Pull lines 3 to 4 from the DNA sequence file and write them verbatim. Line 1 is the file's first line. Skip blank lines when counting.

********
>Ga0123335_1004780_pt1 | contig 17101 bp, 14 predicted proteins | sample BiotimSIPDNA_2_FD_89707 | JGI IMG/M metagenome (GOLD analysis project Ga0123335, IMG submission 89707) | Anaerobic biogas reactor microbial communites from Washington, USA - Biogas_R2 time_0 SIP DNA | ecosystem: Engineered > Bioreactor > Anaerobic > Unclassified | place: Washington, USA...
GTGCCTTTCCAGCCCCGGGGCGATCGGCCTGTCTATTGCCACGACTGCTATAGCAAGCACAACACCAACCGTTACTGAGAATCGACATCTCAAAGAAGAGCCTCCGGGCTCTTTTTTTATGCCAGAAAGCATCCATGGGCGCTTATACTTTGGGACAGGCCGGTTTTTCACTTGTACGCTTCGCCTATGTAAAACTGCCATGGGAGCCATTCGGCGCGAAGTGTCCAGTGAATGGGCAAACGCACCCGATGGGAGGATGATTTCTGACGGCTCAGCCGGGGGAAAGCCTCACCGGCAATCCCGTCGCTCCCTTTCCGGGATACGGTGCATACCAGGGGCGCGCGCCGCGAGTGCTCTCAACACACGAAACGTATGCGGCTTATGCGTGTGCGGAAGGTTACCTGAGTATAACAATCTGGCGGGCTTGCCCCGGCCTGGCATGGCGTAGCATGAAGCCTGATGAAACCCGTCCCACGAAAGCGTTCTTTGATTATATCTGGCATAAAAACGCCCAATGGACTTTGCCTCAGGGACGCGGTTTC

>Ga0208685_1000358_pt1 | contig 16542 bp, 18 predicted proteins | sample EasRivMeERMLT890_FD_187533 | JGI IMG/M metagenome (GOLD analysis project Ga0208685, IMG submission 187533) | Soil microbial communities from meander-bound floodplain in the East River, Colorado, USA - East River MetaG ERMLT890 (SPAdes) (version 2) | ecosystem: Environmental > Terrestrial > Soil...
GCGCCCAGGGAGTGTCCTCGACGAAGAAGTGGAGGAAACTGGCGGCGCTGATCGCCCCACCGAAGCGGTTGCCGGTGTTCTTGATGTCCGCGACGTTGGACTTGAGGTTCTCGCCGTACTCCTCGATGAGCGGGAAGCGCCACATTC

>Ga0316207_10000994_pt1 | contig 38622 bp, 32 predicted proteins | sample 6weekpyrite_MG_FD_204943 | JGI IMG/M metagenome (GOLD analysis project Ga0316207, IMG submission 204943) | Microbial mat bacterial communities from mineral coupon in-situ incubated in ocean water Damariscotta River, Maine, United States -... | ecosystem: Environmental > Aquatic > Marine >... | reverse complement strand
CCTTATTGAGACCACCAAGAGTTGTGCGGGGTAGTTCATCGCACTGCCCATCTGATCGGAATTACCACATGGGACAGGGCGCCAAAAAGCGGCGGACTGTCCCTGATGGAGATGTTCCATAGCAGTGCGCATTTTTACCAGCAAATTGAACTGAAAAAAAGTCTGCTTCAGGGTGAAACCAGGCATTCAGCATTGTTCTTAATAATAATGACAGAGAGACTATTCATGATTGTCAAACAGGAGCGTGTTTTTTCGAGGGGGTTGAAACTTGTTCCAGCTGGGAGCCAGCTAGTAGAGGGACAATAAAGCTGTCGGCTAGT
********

>Ga0208685_1000358_pt1 | contig 16542 bp, 18 predicted proteins | sample EasRivMeERMLT890_FD_187533 | JGI IMG/M metagenome (GOLD analysis project Ga0208685, IMG submission 187533) | Soil microbial communities from meander-bound floodplain in the East River, Colorado, USA - East River MetaG ERMLT890 (SPAdes) (version 2) | ecosystem: Environmental > Terrestrial > Soil...
GCGCCCAGGGAGTGTCCTCGACGAAGAAGTGGAGGAAACTGGCGGCGCTGATCGCCCCACCGAAGCGGTTGCCGGTGTTCTTGATGTCCGCGACGTTGGACTTGAGGTTCTCGCCGTACTCCTCGATGAGCGGGAAGCGCCACATTC